Journal of the House of Commons: Volume 2, 1640-1643. Originally published by His Majesty's Stationery Office, London, 1802.
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Die Dominico, 13 Novembris, 1642.
Disaffected in the Tower.
ORDERED, That the Committee for the Tower shall have Power to put out of the Tower Mr. Palmer, and such other Persons as they shall find disaffected.
Lieutenant of the Tower.
Ordered, That it be left to the Lieutenant of the Tower to stay in the Army where now he is, if he shall so think fit: And that the Charge and Custody of the Place, in the mean time, during his Absence only, be left and intrusted with Sir Peter Wentworth, and Mr. Squire Bence, with the Assistance of the Committee.
Payment to Bence.
Ordered, That the Committee for the Safety of the Kingdom do give Warrant to Sir Gilbert Gerard, Treasurer at Wars, to imprest unto Mr. Squire Bence Two hundred Pounds, upon Account.
Ordered, That the Committee for the Tower shall have Power to take an hundred Mariners out of Lambethhouse, if they shall see Cause; and to dispose of them as they shall think fit.
Ordered, That Proclamation be made, that all maimed Soldiers of the Army raised by the Parliament, do repair unto the Savoye; where Care shall be taken, that Surgeons shall be provided to look to their Cure; and all other Necessaries fitting for them: And the Master, and Brethren, and all other Officers, and every of them whom it may concern, are hereby required to see the Savoye furnished with Beds, and other Things convenient for them.
Ordered, That the Master and Wardens of the Surgeons Company do take care of the Cure of the maimed Soldiers of the Army raised by the Parliament; and provide all Necessaries fitting for their Cure: And the House does undertake to see them satisfied for whatsoever they shall disburse in this charitable Act; and likewise for their Pains.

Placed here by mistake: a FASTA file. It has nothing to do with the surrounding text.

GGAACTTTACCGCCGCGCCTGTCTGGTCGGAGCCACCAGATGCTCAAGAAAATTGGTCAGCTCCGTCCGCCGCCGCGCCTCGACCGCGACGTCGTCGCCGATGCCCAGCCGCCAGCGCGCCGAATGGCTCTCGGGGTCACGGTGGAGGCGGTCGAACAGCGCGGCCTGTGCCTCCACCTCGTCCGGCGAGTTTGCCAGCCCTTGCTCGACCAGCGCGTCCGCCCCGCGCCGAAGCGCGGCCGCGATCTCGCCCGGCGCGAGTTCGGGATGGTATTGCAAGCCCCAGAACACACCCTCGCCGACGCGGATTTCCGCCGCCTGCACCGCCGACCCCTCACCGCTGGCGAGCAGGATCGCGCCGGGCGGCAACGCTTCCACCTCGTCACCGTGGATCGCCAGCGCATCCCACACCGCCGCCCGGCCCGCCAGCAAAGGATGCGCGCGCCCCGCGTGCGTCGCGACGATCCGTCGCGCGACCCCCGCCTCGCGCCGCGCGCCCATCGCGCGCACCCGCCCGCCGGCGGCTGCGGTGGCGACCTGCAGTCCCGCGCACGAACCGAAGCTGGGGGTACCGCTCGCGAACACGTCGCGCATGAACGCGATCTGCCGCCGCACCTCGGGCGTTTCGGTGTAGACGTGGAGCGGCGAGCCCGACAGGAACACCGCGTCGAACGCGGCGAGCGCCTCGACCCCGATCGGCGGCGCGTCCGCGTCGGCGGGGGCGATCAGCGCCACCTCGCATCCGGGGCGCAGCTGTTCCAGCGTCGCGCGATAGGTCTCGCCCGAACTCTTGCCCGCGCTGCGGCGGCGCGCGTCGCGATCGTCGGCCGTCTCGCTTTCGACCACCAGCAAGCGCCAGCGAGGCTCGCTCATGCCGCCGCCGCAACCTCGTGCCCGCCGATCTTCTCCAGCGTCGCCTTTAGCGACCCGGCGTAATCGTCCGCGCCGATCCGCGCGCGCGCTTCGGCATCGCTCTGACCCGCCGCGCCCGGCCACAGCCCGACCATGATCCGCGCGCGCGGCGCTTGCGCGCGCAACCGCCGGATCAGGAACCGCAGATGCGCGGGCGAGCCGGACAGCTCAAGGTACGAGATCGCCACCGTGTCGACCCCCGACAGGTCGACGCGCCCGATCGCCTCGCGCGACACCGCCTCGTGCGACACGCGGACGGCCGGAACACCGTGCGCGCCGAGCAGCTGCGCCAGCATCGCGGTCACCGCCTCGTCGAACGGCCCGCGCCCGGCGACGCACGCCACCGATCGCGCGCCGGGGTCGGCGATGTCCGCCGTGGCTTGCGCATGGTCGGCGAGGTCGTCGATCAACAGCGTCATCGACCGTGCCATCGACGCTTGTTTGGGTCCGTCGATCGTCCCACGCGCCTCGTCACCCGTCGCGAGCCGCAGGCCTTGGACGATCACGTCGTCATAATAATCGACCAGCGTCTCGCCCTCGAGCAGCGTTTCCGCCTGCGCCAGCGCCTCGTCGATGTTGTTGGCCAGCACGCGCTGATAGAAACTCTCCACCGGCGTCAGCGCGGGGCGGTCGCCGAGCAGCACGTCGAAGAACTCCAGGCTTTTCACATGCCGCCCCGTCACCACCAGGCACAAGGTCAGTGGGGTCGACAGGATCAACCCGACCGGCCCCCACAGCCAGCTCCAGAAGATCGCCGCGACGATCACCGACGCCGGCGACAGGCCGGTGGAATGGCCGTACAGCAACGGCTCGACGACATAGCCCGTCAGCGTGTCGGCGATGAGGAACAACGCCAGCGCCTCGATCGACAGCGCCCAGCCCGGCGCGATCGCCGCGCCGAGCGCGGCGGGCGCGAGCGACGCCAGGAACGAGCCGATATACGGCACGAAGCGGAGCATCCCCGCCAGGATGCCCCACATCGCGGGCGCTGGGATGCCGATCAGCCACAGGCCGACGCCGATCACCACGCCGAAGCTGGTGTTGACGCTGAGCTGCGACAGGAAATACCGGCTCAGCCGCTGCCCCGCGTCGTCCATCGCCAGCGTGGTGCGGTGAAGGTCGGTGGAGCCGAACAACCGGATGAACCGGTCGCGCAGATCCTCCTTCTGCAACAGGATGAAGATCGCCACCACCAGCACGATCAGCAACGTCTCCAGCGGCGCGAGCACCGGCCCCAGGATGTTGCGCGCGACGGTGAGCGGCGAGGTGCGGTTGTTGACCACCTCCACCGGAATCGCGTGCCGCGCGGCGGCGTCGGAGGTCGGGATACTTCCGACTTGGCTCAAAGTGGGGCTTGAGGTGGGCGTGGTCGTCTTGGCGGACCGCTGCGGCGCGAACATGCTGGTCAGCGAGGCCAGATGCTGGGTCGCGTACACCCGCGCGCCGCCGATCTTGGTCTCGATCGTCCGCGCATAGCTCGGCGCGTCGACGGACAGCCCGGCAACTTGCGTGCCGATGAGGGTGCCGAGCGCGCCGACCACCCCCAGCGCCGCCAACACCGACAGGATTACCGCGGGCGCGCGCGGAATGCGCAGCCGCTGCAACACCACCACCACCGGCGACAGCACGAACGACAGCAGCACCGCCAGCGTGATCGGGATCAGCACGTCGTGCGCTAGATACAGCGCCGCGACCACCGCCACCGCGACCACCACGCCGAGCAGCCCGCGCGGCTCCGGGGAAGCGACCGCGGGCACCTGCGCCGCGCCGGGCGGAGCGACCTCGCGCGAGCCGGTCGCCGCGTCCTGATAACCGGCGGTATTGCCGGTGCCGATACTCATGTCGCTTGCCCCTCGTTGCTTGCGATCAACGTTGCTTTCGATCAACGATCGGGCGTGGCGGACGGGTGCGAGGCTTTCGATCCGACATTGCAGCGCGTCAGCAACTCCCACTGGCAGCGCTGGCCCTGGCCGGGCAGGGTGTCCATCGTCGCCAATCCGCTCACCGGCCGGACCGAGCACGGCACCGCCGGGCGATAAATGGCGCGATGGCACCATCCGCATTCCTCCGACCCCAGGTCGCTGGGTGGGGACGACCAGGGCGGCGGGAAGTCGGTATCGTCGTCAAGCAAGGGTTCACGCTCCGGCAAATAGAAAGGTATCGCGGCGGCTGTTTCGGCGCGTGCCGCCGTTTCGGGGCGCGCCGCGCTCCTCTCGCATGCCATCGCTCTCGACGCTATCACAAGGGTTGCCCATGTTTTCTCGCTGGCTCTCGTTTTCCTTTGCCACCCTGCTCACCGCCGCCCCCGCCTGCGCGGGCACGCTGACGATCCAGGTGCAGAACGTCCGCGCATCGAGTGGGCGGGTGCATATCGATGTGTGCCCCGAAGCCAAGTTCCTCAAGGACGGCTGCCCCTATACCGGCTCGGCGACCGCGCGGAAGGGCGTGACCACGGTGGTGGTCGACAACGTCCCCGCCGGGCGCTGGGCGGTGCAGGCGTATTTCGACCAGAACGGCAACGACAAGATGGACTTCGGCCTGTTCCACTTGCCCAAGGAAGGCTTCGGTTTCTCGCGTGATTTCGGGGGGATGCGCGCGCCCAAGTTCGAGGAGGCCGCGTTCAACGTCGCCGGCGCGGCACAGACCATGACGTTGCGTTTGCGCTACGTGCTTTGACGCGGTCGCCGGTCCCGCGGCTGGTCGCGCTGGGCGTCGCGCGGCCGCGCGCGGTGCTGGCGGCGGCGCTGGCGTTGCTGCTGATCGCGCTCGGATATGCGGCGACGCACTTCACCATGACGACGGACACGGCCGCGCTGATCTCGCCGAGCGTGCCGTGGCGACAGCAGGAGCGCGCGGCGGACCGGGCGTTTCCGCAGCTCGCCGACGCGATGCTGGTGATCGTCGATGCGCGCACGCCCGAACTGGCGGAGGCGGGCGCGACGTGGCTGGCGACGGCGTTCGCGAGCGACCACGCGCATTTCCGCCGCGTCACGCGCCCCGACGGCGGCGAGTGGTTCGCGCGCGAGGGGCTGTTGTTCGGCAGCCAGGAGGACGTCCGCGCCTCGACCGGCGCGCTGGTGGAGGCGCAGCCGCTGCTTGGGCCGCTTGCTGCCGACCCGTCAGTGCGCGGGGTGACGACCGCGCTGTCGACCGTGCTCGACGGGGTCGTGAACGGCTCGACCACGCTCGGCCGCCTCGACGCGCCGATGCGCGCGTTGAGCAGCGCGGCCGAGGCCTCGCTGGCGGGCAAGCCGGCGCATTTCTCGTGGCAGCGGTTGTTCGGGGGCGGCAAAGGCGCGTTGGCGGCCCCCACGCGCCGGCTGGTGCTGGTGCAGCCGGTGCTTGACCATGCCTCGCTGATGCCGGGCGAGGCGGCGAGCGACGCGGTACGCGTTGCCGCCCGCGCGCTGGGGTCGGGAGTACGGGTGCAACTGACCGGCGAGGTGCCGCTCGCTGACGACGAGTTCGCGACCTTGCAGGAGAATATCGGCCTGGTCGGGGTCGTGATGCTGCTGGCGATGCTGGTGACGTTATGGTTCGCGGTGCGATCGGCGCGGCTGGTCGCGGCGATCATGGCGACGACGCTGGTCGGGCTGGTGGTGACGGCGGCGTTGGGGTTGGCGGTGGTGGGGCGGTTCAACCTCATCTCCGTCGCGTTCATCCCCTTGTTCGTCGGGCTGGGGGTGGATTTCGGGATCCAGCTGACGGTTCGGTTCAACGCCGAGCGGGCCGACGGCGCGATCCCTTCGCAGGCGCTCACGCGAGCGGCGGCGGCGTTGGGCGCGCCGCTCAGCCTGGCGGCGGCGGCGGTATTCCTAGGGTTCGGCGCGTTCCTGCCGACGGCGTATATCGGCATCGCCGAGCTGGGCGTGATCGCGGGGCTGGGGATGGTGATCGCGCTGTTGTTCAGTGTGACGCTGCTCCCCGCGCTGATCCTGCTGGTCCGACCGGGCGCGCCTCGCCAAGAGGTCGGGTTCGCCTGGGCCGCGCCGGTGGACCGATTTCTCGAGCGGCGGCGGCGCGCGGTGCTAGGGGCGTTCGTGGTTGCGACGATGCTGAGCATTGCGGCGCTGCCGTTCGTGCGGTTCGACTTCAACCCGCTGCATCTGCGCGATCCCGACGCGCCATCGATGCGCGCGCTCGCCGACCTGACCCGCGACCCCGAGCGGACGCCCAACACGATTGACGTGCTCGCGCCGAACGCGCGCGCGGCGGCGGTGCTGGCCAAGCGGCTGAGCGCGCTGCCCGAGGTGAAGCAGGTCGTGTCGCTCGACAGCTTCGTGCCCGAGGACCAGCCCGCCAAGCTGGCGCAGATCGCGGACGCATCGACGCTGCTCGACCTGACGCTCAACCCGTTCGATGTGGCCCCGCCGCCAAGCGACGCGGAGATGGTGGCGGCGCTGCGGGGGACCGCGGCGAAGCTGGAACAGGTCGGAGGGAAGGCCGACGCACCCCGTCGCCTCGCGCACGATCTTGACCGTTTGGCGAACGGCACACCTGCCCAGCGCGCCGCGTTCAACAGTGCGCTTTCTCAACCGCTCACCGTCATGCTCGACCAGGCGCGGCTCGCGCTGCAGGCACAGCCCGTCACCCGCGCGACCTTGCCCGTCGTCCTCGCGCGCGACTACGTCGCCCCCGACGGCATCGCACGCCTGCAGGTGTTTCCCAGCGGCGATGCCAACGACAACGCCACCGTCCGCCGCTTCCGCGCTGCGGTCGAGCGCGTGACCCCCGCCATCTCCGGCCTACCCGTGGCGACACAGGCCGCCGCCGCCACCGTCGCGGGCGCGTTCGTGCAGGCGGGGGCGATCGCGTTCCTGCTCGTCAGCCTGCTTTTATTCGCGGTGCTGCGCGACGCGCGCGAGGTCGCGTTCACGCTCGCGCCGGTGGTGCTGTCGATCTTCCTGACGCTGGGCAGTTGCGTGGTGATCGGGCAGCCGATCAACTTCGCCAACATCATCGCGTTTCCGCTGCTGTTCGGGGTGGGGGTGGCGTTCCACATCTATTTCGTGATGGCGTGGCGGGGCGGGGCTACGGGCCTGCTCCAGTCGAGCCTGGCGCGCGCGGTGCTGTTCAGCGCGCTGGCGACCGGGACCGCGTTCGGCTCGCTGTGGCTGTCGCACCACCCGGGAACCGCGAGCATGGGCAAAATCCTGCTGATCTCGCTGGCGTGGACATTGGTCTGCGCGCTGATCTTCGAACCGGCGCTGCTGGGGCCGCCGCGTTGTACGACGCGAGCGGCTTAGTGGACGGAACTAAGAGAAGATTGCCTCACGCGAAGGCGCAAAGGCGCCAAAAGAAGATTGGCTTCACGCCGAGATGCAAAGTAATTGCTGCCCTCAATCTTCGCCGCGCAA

These Orders to be proclaimed in all Parts of London, Westminster, and Suburbs, by beating of the Drums; and to be sent to the Army.
Mr. Bell is appointed to take Care of this Order, to the Surgeons Hall.
The Committee for maimed Soldiers is appointed to take Care of the Provision for the Soldiers in the Savoye.
Mr. Vassall is added to the Committee for the Safety of the Tower.
The House doth approve of the Act of the Committee, in committing of those Four Papists, this Day brought to the House, to Newgate; whither, it seems, they were formerly committed, and released by the Committee for the Safety of the Kingdom, as was affirmed.
THE House was informed, That divers Gentlemen of the City of London were at the Door; who desired to offer something to the Consideration of the House.
They were called in: And one Mr. Shute, a Merchant, in the Name of the rest, spake to this Purpose;
That they did acknowledge, with all Thankfulness, the continued and unwearied Care and Pains of this House, for the Preservation of the true Protestant Religion, the Liberty of the People, and the Privileges of Parliament.
They have presented a Petition of Ten Particulars; to which they expect an Answer in convenient Time.
They speak in the Language of many Thousands; That they fear they are bought and sold.
These Things they present:
1. That in a Case of so much Danger, and so great Concernment, that there should be but One Army to rely upon.
2. That, in all this Time, the King's Strength lying in Horse, that the City should not appear in a considerable Body of Horse.-Though it has been offered, and not effectually yet put in a way, they do now again offer it.
3. That Windsore Castle should not be provided for, as they ought.
4. That Colonel Holles his Regiment, Men of that Courage, and so considerable, should be exposed to a Place of so imminent Danger, lying next to the Enemies Forces, and almost naked.
5. The Point of Accommodation is another Reason of their Grief.
They are come to this Resolution;